or after any State enumeration of population, thereafter made, it shall be
the duty of the Governor, for the time being, to make similar adjustment of
representation, and to declare the same by proclamation, as aforesaid.

SEC. 6. The members of the House of Delegates shall be elected by the
qualified voters of the counties, and the legislative districts of Baltimore
City, respectively, to serve for two years, from the day of their election.

SEC. 7. The first election for Senators and Delegates shall take place on
the Tuesday next, after the first Monday in the month of November, 186/;


and the election for Delegates, and as nearly as practicable, for one-half of
the Senators, shall be held on the same day, in every second year thereafter.

SEC. 8. Immediately after the Senate shall have convened, after the first
election, under this Constitution, the Senators shall be divided by lot, into
two classes, as nearly equal in number as may be вАФ Senators of the first
class shall go out of office at the expiration of two years, and Senators
shall be elected on the Tuesday next after the first Monday in the month of
November, 1860, for the term of four years, to supply their places; so that,
after the first election, one-half of the Senators may be chosen every seconi.1
year. In case the number of Senators be hereafter increased, such classifi-
cation of the additional Senators shall be made as to preserve, as nearly as
may be, an equal number in each class.

SEC. 9. No person shall be eligible as a Senator or Delegate, who at
the time of his election, is not a citizen of the State of Maryland, and who
has not resided therein, for at least three years, next preceding the day of
his election, and the last year thereof, in the county, or in the legislative
district of Caltimore City, which he may be chosen to represent, if such
county, or legislative district of said city, shall have been so long estab-
lished; and if not, then in the county, or city, from which, in whole, or in
part, the same may have been formed; nor shall any person be eligible as a
Senator, unless he shall have attained the age of twenty-five years, nor as a
Delegate, unless he shall have attained the age of twenty-one years, at the
time of his election.

SEC. 10. No member of Congress, or person holding any civil, or mili-
tary office under the United States, shall be eligible as a Senator, or Dele-
gate; and if any person shall after his election as. Senator, or Delegate, be
elected to Congress, or be appointed to any office, civil or military, under
the Government of the United States, his acceptance thereof, shall vacate
his seat.

SEC. 11. No minister or preacher of the Gospel, or of any religious
creed, or denomination, and no person holding any civil office of profit or
trust, under this State, except Justices of the Peace, shall be eligible as
Senator, or Delegate.

SEC. 12. No collector, receiver, or holder of public money shall be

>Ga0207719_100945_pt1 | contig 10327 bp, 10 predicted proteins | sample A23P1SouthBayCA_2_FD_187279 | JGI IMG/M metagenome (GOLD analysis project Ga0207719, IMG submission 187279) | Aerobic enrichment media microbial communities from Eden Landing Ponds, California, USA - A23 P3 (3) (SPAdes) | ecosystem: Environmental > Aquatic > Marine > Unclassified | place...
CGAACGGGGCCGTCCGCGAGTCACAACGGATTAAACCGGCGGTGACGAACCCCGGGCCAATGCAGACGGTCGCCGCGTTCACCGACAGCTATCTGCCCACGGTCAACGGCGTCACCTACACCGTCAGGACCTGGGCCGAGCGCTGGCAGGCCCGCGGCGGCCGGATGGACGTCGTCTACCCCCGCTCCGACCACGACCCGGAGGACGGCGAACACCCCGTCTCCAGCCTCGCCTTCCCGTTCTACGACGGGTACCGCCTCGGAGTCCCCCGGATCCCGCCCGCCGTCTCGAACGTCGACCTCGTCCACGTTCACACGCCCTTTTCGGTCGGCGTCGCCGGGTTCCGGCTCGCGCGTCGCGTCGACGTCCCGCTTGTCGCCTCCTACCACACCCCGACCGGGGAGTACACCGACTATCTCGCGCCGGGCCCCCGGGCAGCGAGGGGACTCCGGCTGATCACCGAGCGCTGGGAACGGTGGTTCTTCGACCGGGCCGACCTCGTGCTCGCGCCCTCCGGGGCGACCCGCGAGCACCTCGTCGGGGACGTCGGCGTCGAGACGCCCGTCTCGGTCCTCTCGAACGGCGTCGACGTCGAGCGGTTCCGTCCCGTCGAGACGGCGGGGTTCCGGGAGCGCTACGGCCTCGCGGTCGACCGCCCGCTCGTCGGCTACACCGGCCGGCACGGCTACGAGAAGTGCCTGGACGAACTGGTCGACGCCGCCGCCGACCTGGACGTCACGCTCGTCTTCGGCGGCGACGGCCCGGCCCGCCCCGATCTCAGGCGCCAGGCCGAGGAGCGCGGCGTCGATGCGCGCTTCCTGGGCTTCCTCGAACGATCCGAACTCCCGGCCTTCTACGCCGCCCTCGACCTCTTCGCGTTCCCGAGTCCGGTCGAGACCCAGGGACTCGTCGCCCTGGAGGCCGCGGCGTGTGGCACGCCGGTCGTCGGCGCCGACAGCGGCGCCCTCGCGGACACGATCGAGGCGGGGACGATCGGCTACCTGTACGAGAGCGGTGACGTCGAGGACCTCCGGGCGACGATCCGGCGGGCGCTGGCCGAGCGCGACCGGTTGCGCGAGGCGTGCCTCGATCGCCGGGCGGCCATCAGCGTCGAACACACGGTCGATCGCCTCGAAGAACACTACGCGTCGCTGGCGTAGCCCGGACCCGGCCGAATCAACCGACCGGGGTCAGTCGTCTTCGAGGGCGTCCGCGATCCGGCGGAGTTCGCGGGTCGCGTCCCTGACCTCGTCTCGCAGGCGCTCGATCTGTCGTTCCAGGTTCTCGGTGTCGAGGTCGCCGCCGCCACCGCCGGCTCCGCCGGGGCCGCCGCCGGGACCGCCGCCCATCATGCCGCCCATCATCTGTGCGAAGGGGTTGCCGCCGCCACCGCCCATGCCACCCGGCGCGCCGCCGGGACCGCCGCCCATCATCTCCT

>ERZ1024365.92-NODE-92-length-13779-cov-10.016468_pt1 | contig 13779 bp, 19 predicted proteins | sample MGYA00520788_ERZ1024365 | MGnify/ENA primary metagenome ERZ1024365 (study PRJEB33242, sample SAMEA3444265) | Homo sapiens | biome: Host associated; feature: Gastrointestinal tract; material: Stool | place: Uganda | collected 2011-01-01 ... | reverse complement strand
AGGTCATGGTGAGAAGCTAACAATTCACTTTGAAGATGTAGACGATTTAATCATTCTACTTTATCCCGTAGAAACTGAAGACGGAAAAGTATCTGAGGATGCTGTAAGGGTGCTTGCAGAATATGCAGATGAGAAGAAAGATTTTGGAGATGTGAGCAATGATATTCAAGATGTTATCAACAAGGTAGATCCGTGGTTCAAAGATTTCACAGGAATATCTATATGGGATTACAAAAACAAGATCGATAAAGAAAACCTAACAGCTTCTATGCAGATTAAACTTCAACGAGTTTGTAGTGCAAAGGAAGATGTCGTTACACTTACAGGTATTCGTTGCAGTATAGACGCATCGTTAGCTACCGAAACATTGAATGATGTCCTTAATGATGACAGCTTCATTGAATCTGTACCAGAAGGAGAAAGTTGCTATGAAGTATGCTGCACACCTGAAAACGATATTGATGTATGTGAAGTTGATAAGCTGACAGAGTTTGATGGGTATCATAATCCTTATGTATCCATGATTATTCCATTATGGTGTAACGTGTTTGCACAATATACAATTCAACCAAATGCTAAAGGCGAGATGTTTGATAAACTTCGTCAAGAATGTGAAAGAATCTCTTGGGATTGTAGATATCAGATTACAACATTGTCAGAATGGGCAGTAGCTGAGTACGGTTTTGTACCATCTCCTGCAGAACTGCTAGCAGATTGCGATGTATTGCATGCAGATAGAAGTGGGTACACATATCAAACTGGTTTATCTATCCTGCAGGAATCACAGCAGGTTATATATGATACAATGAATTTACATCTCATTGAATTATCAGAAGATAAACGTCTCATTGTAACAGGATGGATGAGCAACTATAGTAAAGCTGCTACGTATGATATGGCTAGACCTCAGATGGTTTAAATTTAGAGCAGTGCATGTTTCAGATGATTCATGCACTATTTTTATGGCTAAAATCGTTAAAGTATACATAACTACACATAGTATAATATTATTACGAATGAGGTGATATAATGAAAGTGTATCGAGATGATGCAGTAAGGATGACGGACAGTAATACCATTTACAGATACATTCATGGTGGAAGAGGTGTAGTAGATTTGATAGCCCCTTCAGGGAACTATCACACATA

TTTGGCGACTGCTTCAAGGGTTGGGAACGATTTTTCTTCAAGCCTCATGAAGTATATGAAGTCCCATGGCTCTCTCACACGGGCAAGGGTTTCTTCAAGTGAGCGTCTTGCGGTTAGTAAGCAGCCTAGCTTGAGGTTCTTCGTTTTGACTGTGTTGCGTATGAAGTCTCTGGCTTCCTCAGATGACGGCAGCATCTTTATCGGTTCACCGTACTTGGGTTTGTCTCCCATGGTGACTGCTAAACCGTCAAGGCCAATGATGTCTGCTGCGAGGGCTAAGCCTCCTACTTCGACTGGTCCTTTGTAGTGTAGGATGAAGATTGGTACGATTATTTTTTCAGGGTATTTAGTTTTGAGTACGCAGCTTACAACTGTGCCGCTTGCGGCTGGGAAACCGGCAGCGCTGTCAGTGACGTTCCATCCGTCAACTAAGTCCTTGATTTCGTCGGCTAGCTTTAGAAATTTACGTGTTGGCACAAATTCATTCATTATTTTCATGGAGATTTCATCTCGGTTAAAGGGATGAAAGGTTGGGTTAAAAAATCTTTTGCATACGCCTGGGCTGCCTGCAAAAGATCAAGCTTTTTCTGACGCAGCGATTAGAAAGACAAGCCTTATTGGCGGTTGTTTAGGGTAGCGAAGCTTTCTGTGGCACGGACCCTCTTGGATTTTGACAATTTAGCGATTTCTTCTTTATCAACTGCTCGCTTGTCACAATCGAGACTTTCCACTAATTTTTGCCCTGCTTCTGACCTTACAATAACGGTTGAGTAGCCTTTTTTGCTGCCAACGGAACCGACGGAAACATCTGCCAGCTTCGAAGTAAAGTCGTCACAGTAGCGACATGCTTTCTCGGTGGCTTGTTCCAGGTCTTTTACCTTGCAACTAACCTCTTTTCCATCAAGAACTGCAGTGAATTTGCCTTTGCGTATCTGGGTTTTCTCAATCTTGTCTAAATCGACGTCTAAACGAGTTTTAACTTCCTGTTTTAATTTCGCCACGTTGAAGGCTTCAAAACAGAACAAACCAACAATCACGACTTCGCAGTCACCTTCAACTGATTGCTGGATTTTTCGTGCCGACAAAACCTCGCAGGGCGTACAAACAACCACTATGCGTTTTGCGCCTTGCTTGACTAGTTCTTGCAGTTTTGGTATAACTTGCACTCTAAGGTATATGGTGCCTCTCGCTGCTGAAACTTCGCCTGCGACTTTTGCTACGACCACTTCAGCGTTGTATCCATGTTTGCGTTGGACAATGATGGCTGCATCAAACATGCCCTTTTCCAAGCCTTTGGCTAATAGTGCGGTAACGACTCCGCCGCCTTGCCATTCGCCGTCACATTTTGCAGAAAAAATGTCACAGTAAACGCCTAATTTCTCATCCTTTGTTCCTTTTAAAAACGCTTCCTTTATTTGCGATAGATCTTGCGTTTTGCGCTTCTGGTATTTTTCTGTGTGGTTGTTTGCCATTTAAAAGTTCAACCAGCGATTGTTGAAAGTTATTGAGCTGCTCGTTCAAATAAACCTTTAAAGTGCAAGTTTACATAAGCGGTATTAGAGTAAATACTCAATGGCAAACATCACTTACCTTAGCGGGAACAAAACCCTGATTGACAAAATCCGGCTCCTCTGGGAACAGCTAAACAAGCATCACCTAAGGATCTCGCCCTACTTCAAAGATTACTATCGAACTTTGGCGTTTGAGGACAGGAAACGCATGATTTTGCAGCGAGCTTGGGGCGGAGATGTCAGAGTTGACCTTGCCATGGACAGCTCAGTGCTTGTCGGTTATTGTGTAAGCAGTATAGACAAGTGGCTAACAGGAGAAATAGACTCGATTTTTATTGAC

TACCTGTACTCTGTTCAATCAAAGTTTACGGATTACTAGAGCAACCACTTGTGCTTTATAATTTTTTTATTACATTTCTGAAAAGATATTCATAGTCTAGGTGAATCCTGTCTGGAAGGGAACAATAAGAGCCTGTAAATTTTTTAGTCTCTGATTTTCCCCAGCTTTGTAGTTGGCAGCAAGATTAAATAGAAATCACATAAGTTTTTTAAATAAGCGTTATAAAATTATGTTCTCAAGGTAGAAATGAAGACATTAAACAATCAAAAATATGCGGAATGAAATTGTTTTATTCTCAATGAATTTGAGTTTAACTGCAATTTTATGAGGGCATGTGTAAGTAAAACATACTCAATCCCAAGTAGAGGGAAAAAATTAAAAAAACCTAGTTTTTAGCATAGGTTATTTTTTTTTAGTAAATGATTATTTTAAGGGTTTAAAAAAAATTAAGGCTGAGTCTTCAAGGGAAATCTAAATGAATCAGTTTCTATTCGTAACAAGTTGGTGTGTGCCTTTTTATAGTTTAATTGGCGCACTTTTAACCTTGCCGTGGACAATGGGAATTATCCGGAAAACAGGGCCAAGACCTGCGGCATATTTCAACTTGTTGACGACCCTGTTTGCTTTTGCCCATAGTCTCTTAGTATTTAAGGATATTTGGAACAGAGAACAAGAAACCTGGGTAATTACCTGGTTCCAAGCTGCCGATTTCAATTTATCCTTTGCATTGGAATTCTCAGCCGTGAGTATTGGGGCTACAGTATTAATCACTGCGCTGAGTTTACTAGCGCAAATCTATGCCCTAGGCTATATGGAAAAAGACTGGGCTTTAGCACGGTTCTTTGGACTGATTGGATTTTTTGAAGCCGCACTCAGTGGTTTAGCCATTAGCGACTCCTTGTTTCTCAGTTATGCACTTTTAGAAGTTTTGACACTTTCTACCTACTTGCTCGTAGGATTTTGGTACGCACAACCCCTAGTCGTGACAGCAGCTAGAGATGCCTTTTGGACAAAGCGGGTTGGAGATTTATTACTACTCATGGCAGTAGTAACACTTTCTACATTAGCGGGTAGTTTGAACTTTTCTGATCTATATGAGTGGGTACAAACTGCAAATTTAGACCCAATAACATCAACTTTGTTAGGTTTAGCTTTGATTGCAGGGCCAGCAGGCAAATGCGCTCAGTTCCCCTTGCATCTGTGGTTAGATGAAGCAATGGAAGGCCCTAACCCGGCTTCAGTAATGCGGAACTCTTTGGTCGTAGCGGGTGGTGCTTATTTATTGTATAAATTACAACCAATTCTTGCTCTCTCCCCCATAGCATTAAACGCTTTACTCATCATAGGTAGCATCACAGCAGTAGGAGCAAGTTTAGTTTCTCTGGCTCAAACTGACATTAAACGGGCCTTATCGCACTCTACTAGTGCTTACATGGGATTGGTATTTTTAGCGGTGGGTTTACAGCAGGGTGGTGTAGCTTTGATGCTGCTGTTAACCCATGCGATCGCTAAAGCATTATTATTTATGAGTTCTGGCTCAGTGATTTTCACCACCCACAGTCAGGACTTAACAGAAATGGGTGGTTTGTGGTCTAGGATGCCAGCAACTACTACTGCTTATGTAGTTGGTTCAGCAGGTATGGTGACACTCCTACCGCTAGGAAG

eligible as Senator or Delegate, or to any office of profit, or trust, under this
State, until he shall have accounted for, and paid into the Treasury all
sums on the books thereof charged to, and due by him.

SEC. 1.3. In case of death, disqualification, resignation, refusal to act,
expulsion, or removal from the county, or city, for which he shall have been
elected, of any person, who shall have been chosen as a Delegate, or Sen-
ator, or in case of a tie between two or more such qualified persons, a war-
rant of election shall be issued by the Speaker of the House of Delegates, or
President of the Senate, as the case may be, for the election of another
person in his place, of which election, not less than ten days' notice shall
be given, exclusive of the day of the publication of the notice, and of the
day of election; and. if during the recess of the Legislature, and more than
ten days before its termination, such death shall occur, or such resignation,


refusal to act, or disqualification be communicated, in writing to the Gov-
ernor by the person, so resigning, refusing, or disqualified, it shall be the
duty of the Governor to issue a warrant of election to supply the vacancy
thus created, in the same manner, the said Speaker, or President might have
done, during the session of the General Assembly; provided, however, that
unless a meeting of the General Assembly may intervene, the election, thus
ordered to fill such vacancy, shall be held on the day of the ensuing elec-
tion for Delegates and Senators.

SEC. 14. The General Assembly shall meet on the first Wednesday of
January, 1868, and on the same day in every second year thereafter, and at
no other time, unless convened by proclamation of the Governor.

SEC. 15. The General Assembly may continue its session so long as, in
its judgment, the public interest may require, for a period not longer than
ninety days; and each member thereof, shall receive a compensation of $5